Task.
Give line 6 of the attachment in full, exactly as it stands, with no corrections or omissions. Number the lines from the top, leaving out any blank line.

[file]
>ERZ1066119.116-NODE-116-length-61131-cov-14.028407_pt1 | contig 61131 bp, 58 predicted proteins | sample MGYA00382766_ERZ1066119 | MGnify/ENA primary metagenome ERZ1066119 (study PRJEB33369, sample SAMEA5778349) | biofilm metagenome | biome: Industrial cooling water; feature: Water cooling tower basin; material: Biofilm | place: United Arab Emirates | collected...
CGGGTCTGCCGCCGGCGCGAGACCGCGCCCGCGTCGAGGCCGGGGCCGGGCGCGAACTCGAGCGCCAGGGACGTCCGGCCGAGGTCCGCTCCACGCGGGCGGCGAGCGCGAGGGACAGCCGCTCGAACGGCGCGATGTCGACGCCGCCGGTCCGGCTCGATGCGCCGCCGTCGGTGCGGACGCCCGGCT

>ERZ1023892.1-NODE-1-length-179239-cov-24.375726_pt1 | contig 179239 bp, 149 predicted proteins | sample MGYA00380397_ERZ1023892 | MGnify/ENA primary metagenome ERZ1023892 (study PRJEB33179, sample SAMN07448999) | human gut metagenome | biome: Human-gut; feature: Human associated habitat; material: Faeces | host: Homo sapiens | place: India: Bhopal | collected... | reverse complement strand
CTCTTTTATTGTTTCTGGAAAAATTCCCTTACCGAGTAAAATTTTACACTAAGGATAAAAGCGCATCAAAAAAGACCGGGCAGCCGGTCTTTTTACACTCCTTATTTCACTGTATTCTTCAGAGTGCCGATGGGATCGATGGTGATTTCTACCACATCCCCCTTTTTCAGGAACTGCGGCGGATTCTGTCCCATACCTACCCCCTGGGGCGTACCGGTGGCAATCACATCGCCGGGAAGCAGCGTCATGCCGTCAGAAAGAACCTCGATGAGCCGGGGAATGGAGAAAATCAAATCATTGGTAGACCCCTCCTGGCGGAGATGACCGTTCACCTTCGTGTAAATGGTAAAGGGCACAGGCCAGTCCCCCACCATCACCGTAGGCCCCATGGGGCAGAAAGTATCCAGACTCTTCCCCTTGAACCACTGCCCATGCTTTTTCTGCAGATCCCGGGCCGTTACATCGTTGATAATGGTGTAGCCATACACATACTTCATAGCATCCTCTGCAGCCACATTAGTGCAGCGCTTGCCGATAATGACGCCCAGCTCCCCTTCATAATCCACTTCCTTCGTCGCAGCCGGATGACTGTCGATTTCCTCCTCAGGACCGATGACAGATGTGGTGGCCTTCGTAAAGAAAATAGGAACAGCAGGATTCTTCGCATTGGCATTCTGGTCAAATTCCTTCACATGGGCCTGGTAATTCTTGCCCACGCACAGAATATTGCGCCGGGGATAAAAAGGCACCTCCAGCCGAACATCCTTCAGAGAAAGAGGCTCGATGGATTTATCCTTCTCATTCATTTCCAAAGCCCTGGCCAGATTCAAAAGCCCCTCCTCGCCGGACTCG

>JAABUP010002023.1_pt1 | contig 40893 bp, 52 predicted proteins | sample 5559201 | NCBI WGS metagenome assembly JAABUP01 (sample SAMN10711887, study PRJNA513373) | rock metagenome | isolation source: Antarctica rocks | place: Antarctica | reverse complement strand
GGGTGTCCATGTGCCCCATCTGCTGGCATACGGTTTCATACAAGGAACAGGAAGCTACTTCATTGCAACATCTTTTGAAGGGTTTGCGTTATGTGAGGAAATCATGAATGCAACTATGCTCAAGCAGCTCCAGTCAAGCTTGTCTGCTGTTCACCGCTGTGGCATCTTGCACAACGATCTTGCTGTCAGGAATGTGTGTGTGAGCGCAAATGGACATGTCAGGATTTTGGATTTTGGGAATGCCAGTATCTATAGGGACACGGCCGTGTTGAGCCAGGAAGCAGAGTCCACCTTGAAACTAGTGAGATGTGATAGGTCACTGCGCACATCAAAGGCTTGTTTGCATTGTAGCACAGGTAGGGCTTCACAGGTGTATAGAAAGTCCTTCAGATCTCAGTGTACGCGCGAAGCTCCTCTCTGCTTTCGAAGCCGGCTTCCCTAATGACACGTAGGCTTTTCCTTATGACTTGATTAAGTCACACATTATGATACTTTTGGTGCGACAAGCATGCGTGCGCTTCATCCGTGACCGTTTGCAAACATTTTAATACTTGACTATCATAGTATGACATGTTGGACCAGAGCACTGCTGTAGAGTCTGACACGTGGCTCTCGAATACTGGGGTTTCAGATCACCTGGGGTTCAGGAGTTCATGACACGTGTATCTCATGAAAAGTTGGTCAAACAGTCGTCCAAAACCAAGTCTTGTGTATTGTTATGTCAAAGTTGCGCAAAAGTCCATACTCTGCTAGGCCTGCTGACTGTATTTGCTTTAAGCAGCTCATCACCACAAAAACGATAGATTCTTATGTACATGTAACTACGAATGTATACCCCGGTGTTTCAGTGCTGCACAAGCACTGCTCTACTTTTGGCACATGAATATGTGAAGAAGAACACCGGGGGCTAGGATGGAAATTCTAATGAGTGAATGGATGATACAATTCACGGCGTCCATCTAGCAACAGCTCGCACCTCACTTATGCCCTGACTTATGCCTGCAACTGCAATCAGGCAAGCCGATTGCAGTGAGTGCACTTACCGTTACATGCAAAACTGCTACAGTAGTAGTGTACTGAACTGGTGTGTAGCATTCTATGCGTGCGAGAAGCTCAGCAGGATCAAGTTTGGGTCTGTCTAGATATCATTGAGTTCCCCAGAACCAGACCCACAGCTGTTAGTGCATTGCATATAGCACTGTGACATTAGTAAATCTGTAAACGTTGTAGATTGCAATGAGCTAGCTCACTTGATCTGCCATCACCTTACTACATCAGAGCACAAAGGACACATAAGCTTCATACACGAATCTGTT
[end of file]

GGGTGTCCATGTGCCCCATCTGCTGGCATACGGTTTCATACAAGGAACAGGAAGCTACTTCATTGCAACATCTTTTGAAGGGTTTGCGTTATGTGAGGAAATCATGAATGCAACTATGCTCAAGCAGCTCCAGTCAAGCTTGTCTGCTGTTCACCGCTGTGGCATCTTGCACAACGATCTTGCTGTCAGGAATGTGTGTGTGAGCGCAAATGGACATGTCAGGATTTTGGATTTTGGGAATGCCAGTATCTATAGGGACACGGCCGTGTTGAGCCAGGAAGCAGAGTCCACCTTGAAACTAGTGAGATGTGATAGGTCACTGCGCACATCAAAGGCTTGTTTGCATTGTAGCACAGGTAGGGCTTCACAGGTGTATAGAAAGTCCTTCAGATCTCAGTGTACGCGCGAAGCTCCTCTCTGCTTTCGAAGCCGGCTTCCCTAATGACACGTAGGCTTTTCCTTATGACTTGATTAAGTCACACATTATGATACTTTTGGTGCGACAAGCATGCGTGCGCTTCATCCGTGACCGTTTGCAAACATTTTAATACTTGACTATCATAGTATGACATGTTGGACCAGAGCACTGCTGTAGAGTCTGACACGTGGCTCTCGAATACTGGGGTTTCAGATCACCTGGGGTTCAGGAGTTCATGACACGTGTATCTCATGAAAAGTTGGTCAAACAGTCGTCCAAAACCAAGTCTTGTGTATTGTTATGTCAAAGTTGCGCAAAAGTCCATACTCTGCTAGGCCTGCTGACTGTATTTGCTTTAAGCAGCTCATCACCACAAAAACGATAGATTCTTATGTACATGTAACTACGAATGTATACCCCGGTGTTTCAGTGCTGCACAAGCACTGCTCTACTTTTGGCACATGAATATGTGAAGAAGAACACCGGGGGCTAGGATGGAAATTCTAATGAGTGAATGGATGATACAATTCACGGCGTCCATCTAGCAACAGCTCGCACCTCACTTATGCCCTGACTTATGCCTGCAACTGCAATCAGGCAAGCCGATTGCAGTGAGTGCACTTACCGTTACATGCAAAACTGCTACAGTAGTAGTGTACTGAACTGGTGTGTAGCATTCTATGCGTGCGAGAAGCTCAGCAGGATCAAGTTTGGGTCTGTCTAGATATCATTGAGTTCCCCAGAACCAGACCCACAGCTGTTAGTGCATTGCATATAGCACTGTGACATTAGTAAATCTGTAAACGTTGTAGATTGCAATGAGCTAGCTCACTTGATCTGCCATCACCTTACTACATCAGAGCACAAAGGACACATAAGCTTCATACACGAATCTGTT